Defendants' argument, however, is based on a false distinction, Black's Law Dictionary defines “diagnosis” as “[t]he determination of a medical condition (such as a disease) by physical examination or by study of its symptoms” or “the result of such an examination or study.” Black's Law Dictionary 548 (10th ed.2014) (emphasis added). Therefore, although a specific test result indicating a Hepatitis infection would certainly assure a doctor that their diagnosis of Hepatitis was correct, according to the word's very definition, clear indicia of a Hepatitis infection in the form of telltale symptoms could also serve as the basis for a diagnosis.

Therefore, this Court is not convinced that the difference between the Hepatitis policy, as alleged in the Second Amended Complaint, and the Hepatitis policy, as alleged in the Third Amended Complaint, is compelling enough to warrant a revisiting of the plausibility of the claim that there was such a Hepatitis policy. However, even if this Court exercised its discretion to review the plausibility issue, this Court's decision remains the same.

Defendants argue that the alleged failure of individual doctors to inform, counsel, or treat K. Doe for the Hepatitis infections suggested by his test results does not lead to the conclusion that Governor Pataki instituted a state-wide policy whereby inmates would be left intentionally in the dark as to their Hepatitis status. First of all, this characterization of the Hepatitis policy is overly narrow. Plaintiff does not allege that Governor Pataki, alone, instituted the Hepatitis policy. Rather, he states that the Defendant Policy Makers, as a group, “decided to ignore” the Hepatitis infection rates in the New York State correctional facilities, in order to “save money” on treatment of inmates, a decision which then trickled down into the medical centers at the correctional facilities. Id. ¶ 83.

Second, the defendants' emphasis on the difference between a doctor failing to share an affirmative Hepatitis diagnosis and a doctor failing to investigate further when a prisoner presented with clear indicia of infection but had not been tested turns more on the mens rea of the doctors who knew or should have known about K. Doe's Hepatitis infection than it does on the plausibility of the claim that there was a Hepatitis policy that “allowed infected prisoners to remain anonymous with their infections undisclosed and hidden, treating only those who discovered their infection through obvious symptoms, or those who discovered their ailments as a result of their affirmative request to be tested,” Id. ¶ 89. In fact, if such a policy did exist, it seems clear to this Court that the policy would both discourage doctors from sharing an affirmative diagnosis and from investigating further, without a specific request from the prisoner.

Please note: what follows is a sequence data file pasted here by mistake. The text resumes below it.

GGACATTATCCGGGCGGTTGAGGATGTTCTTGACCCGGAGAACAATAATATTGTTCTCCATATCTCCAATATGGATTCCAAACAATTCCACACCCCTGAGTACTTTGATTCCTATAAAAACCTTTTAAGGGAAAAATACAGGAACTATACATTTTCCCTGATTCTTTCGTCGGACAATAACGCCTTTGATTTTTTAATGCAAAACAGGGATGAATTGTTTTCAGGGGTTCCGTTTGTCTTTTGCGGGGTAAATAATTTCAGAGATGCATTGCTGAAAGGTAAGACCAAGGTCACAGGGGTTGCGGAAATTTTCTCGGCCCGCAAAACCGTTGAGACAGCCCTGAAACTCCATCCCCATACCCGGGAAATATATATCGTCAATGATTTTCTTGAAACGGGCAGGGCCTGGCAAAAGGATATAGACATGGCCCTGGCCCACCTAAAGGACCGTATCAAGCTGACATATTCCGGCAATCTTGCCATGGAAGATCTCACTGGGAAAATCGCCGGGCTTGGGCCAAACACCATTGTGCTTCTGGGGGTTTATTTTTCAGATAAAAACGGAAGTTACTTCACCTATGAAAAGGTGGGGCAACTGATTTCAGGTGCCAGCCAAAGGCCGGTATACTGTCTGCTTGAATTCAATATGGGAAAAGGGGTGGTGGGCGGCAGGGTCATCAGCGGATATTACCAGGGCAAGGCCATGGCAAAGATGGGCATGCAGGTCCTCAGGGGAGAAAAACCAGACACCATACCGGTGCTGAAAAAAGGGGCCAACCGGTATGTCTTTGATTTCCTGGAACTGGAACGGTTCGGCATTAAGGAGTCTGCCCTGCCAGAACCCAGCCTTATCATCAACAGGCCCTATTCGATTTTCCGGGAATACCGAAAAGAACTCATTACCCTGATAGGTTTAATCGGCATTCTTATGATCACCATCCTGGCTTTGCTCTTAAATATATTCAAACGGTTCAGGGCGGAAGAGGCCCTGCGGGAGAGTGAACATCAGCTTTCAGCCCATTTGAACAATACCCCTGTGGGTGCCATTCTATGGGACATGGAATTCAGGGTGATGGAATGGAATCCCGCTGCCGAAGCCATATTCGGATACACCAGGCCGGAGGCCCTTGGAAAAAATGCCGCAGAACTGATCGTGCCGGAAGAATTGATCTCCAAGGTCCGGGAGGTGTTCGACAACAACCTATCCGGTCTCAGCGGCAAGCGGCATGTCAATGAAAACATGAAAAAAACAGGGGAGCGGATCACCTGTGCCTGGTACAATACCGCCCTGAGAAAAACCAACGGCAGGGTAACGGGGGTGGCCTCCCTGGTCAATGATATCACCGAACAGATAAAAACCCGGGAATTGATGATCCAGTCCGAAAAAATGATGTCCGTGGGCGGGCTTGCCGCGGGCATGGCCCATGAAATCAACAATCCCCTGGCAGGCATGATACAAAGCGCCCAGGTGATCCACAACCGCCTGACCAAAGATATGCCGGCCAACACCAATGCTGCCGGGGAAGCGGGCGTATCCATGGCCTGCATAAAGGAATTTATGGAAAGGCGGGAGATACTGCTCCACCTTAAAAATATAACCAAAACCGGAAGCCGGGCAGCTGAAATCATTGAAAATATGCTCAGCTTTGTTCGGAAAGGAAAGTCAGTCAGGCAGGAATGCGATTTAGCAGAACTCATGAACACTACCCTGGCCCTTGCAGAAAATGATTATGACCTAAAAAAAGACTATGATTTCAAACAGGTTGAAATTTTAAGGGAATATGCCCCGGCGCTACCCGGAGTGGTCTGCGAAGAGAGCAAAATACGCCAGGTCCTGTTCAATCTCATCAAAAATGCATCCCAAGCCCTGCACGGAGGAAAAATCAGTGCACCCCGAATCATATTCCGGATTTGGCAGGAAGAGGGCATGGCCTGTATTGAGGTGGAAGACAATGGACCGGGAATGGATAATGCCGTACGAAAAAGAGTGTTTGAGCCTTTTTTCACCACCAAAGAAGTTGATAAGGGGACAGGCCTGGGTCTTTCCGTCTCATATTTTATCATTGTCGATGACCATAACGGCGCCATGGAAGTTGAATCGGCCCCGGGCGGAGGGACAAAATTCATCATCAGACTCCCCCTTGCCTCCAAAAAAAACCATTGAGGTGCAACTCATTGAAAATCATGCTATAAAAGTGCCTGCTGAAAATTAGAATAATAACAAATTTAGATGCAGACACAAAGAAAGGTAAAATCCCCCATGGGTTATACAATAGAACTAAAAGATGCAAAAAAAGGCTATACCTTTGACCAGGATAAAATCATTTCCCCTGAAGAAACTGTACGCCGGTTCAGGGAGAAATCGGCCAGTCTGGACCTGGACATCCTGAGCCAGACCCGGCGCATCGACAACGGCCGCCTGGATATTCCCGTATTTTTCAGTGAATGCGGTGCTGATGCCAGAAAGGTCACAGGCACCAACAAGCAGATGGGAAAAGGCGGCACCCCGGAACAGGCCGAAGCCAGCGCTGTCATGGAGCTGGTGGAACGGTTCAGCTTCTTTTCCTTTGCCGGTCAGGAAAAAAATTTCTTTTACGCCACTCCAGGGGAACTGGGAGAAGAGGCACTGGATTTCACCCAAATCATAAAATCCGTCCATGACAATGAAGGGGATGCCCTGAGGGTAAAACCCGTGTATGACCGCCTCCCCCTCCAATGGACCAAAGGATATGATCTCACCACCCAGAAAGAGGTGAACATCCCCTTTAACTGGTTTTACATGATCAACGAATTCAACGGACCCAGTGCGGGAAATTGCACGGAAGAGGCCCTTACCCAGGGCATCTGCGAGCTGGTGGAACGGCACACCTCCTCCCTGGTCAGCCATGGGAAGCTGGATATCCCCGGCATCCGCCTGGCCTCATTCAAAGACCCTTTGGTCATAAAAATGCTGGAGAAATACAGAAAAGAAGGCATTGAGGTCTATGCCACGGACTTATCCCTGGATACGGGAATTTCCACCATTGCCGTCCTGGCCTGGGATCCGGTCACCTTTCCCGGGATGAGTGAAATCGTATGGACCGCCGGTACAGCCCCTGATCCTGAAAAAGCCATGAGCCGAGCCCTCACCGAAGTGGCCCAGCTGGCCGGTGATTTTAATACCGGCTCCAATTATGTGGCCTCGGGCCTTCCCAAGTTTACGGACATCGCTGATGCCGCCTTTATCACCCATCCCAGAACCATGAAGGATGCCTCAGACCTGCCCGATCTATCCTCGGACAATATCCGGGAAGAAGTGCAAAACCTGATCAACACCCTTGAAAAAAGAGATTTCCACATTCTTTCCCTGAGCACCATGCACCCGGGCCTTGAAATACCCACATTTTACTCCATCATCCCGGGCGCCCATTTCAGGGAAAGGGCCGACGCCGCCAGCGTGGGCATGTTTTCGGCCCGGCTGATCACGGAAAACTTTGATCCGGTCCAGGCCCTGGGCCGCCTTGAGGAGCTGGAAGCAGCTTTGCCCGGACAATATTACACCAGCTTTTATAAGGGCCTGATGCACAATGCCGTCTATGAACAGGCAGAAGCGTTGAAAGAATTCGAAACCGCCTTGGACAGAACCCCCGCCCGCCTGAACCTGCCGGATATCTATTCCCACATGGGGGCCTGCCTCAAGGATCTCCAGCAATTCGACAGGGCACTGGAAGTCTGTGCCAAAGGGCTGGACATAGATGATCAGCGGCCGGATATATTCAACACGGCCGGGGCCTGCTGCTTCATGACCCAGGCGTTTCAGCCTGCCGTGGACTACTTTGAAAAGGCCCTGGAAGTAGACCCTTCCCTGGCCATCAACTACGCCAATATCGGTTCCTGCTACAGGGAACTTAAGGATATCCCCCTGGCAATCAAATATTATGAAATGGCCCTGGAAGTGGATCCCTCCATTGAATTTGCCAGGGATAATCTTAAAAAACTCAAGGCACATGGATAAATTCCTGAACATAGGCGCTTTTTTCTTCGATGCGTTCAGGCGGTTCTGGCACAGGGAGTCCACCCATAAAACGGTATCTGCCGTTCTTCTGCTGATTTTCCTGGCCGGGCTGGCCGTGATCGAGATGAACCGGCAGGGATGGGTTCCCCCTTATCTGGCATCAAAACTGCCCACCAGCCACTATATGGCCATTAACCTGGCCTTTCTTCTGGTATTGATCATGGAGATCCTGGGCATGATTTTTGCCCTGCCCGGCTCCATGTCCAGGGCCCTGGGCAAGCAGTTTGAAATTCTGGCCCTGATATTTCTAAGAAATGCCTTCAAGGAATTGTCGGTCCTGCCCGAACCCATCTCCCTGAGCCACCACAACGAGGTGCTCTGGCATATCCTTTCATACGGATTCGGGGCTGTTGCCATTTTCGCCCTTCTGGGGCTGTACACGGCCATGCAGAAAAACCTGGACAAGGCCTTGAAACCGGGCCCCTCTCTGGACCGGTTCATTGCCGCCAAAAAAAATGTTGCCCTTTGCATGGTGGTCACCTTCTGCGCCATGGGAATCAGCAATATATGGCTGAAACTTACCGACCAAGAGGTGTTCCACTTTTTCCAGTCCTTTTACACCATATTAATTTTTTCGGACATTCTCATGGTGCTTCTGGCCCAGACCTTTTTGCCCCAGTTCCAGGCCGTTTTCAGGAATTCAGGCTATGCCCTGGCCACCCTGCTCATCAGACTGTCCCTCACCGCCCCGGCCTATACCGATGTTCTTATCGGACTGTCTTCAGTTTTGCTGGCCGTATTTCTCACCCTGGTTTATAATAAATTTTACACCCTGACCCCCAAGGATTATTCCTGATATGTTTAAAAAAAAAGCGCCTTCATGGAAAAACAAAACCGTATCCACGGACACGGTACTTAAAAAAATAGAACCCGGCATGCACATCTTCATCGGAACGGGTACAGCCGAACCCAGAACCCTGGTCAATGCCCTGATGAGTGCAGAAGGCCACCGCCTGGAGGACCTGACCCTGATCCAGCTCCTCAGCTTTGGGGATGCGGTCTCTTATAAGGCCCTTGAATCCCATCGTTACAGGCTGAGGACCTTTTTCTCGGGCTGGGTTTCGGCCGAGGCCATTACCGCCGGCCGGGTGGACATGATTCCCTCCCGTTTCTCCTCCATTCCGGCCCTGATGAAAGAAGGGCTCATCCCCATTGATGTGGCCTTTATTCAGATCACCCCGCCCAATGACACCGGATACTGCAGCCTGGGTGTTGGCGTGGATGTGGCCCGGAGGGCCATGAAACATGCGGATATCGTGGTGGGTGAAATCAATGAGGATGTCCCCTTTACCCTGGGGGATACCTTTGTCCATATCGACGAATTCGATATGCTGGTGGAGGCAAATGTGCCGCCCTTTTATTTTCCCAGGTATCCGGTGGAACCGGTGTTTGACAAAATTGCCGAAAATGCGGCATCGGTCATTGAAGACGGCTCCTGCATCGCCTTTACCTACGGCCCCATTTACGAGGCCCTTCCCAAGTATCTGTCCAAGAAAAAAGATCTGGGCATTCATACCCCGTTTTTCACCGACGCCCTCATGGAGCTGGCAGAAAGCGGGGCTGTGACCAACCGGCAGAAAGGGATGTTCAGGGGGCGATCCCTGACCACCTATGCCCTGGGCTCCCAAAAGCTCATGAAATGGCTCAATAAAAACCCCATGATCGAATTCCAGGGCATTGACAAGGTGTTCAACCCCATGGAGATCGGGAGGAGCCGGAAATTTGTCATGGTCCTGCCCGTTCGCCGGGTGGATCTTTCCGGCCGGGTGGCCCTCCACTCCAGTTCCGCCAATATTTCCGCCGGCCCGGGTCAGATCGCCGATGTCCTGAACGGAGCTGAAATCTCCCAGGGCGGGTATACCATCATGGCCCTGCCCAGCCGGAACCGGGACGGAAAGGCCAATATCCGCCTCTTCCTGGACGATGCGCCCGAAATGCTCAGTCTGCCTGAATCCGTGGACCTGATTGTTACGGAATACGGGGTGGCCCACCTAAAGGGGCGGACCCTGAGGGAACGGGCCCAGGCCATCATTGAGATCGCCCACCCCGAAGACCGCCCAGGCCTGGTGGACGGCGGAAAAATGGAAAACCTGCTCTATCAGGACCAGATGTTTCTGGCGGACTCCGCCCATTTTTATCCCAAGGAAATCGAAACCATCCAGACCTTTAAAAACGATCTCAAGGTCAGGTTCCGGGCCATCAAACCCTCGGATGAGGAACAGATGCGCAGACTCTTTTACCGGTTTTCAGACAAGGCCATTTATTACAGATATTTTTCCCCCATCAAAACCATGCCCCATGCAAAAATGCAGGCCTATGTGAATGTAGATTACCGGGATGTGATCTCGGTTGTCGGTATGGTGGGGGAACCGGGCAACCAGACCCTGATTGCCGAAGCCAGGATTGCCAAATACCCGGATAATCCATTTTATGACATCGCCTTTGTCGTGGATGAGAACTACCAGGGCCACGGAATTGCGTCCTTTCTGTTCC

Finally, as stated in K. Doe I. “courts in this Circuit have repeatedly declined to dismiss allegations concerning similar instances of failing to inform inmates of their Hepatitis diagnosis over long periods of time, including pursuant to policies nearly identical to those alleged by plaintiff [ ] in this case.” 2012 WL 4503409, at *11 (collecting cases). This Court does not find defendants' parsing of the levels of diagnostic certainty to be a convincing distinction from that precedent.

Accordingly, the Court rejects defendants' challenge to the plausibility of the claim that there was such a Hepatitis policy.

B. Personal Involvement of Defendants

Defendants further argue that plaintiff K. Doe has not sufficiently plead the personal involvement of Governor Pataki, Dr. Curtin, and Dr. O'Connell.

i. Governor Pataki

Defendants argue that plaintiff has not sufficiently alleged the requisite personal involvement for the supervisor liability of Governor Pataki because the Third Amended Complaint claims that the Hepatitis policy was created “in or about 1994,” ¶ 83, but states that Governor Pataki did not take office until January 1, 1995, ¶ 2. Plaintiff K. Doe counters in two parts, arguing that: (1) this Court decided that Governor Pataki's personal involvement was sufficiently alleged in K. Doe I and law of the case bars reconsideration of this issue; and (2) even if the Court were to revisit its decision on Governor Pataki's personal involvement, (a) the Third Amended Complaint sufficiently alleges that Governor Pataki participated in the creation of the Hepatitis policy, because the language “in or about 1994” includes 1995, or, in the alternative (b) the Third Amended Complaint sufficiently alleges that Governor Pataki allowed the continuance of the Hepatitis policy.